24. 24. 24<br />EU Exports<br />In October 2010 the total value of trade-in-goods exported to Member States of the EU was £12.8 billion.<br />As a comparison the total value of UK’s trade-in-goods exported to the Member States of the EU in September 2010<br />was £11.8 billion and for October 2009 was £11.5 billion.<br />October 2010 showed an 8.5 per cent increase in exports compared to September 2010 and an 11.2 per cent increase in<br />exports compared to October 2009.<br />The total 2010 year to date value of UK’s trade-in-goods exported excluding October was £103.3 billion, which has<br />been upwardly revised by £143.6 million.<br />EU Imports<br />In October 2010 the total value of UK’s trade-in-goods imported to the UK from Member States of the EU was £16.2<br />billion.<br />As a comparison the total value of UK’s trade-in-goods imported to the UK from Member States of the EU in<br />September 2010 was £16.0 billion and for October 2009 was £15.0 billion.<br />October 2010 showed a 1.3 per cent increase in imports compared to September 2010 and an 8.1 per cent increase in<br />imports compared to October 2009.<br />The total 2010 year to date value of UK’s trade-in-goods imported excluding October was £136.1 billion, which has<br />been upwardly revised by £375.1 million.<br />
  25. 25. B Kenar<br />25<br />British Exporters ;<br />James Walker,HBCS,Hamilton,MillerBeer,Holiday Inn,<br />M&S ,Jack Wills,Unilever,English Home,<br />EU Importers ;<br />Wilson Sporting Goods,Thinkpad,Budweise,BMW, Mercedes,RollsRoyse,Weed Eater,<br />
  26. 26. IV-The UK and Turkey <br />26<br />2010 January-November Summary<br />In the January-November period in 2010, Turkey's exports to UK increased by 22.6% and UK exports to Turkey was up by 35.8%. <br />Total trade between the two countries in the first ten month Jan-Nov period in 2010 rose by 27.5% compared to same period the previous year. <br />In this period, the share of Turkey's exports to UK as percentage of Turkey's exports worldwide, rose from 5.7% to 6.3%. The share of UK exports to Turkey increased form 2.4% to 2.5%.<br />
  27. 27. 27<br />2010 - 2009   UK TURKEY TRADE DATA <br />Import: Turkey's exports to UK   Export: UK exports to Turkey <br />  Source: Turkish State Statistical Institute <br />MONTH (AY)      <br />November20102009Change<br /> Export430.316324.246 32,7%<br />Import 656.979611.9357,4%<br />Total 1.087.296936.18116,1%      <br />October2010 2009 Change<br />Export 432 666 311 855 38,7%<br />Import 762 469 621 260 22,7% <br />Total 1.195.135 933.115 28,1%     <br />September20102009Change<br />Export 438.641 326.315 34,4% <br />Import 655.242 536.427 22,1%<br />Total 1.093.882 862.742 26,8%    <br />August2010 2009Change<br />Export 381.724 298 727 27,8%<br />Import 573.573 473.256 21,2%<br />Total 955.297 771.983 23,7%    <br />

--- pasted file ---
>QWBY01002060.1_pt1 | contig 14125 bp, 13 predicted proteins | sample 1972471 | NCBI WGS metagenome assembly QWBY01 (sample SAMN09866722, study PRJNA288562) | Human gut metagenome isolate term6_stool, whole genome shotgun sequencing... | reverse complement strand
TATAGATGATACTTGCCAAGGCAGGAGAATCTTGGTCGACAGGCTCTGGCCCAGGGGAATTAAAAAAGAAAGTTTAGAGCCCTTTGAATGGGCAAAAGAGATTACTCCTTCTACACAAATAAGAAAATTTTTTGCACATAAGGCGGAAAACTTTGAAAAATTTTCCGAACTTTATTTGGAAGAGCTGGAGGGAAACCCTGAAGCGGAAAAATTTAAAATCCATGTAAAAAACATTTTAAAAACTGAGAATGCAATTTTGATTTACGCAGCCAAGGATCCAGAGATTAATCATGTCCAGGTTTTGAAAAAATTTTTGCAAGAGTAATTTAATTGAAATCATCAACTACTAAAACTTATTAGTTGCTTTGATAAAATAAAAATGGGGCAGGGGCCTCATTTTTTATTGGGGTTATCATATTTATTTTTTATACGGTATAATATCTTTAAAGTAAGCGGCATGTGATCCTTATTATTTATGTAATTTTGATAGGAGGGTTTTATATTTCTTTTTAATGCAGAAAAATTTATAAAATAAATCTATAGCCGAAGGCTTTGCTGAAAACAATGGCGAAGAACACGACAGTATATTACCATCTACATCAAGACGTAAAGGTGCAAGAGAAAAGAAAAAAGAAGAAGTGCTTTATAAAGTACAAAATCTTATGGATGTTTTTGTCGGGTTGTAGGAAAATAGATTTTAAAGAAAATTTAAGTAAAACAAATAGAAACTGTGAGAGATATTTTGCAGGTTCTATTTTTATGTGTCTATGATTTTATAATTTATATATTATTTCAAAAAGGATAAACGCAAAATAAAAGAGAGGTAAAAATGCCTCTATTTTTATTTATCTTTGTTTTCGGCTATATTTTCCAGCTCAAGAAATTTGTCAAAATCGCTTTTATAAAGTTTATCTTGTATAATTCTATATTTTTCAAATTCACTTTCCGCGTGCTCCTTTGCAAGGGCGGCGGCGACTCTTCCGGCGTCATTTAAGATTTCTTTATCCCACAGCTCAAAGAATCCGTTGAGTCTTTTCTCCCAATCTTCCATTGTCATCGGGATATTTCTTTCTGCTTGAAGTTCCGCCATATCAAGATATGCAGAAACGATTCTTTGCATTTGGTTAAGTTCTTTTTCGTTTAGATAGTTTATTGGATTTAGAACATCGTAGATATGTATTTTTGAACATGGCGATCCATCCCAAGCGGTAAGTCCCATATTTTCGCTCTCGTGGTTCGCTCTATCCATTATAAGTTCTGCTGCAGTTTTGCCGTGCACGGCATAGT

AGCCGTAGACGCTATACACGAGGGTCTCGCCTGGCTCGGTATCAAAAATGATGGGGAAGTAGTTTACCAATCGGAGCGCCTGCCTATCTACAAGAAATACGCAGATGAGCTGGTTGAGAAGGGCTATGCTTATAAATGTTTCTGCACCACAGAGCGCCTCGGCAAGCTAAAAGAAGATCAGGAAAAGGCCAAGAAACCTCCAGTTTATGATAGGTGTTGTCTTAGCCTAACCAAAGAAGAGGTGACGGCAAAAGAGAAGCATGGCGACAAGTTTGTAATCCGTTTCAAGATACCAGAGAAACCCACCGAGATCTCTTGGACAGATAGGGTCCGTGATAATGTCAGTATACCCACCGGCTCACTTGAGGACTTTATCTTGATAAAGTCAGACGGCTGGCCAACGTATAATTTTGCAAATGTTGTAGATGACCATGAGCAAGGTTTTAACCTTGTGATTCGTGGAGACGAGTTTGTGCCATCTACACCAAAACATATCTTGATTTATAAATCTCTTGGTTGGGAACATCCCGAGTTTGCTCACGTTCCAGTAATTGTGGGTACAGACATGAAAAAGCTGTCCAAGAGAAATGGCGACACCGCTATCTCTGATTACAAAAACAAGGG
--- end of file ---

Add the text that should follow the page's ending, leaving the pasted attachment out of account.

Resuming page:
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  29. 29. 29<br />British firms ;<br />HSBC, Tesco, British Airways, BP, Vodafone, Marks and Spencers, Harvey Nichols, Debenhams, H&M, Barclays, Aviva, J&P Morgan, Tohomas Cook, exc …<br />Turkish firms ;<br />Vestel, Sabancı, Koç,Doğan, Doğuş,ArtofisMobilyaA.S,Merinos,AgaogluSirketlerveYatirimGrubu,exc..<br />
  30. 30. www.hurriyet.com<br />30<br />January 2011Turkey leads Europe in cement production Hurriyet<br />January, 2011<br />Turkey’s cement producers have surpassed their European peers in terms of output and turnover, according to Turkey’s Cement Manufacturers' Association (TCMA). The increase in production also lifted Turkey up to 4th place in the world after China, India and the USA. “Turkish cement producers have reached a total turnover of EUR 4.5 billion, while exports exceeded EUR 1 billion, reaching over 90 countries,” said TCMA Board Chairman AdnanIgnebekcili adding that West African states are becoming a bigger market following the global financial crisis. Turkey’s century-old cement production sector has grown 15 percent to a capacity of 50 million tons in 2010. “The cement production sector has two major advantages: a strong start to the 21st century and the skilled labor force that Turkey offers,” said Ignebekcili, setting the industry’s 2011 target at a growth rate of 6-8 percent, depending on the housing and infrastructure investments in Turkey.<br /> <br />
  31. 31. References ;<br />B Kenar<br />31<br /> http://www.wto.org/english/thewto_e/countries_e/united_kingdom_e.htm<br />http://www.bis.gov.uk/policies/trade-policy-unit<br />http://ec.europa.eu/trade/<br />http://www.statistics.gov.uk/hub/business-energy/businesses/international-trade<br />http://www.statistics.gov.uk/onlineproducts/<br />https://www.uktradeinfo.com/index.cfm?task=tradedata<br />https://www.uktradeinfo.com/index.cfm?task=td_regstats<br />http://www.economywatch.com/world_economy/united-kingdom/export-import.html<br />http://data.gov.uk/dataset/uk_overseas_trade_statistics<br />http://www.intute.ac.uk/worldguide/html/1069_economic.html<br />http://www.worldtradelaw.net/   <br />http://www.pdfchaser.com/pdf/currency-devaluation.html<br />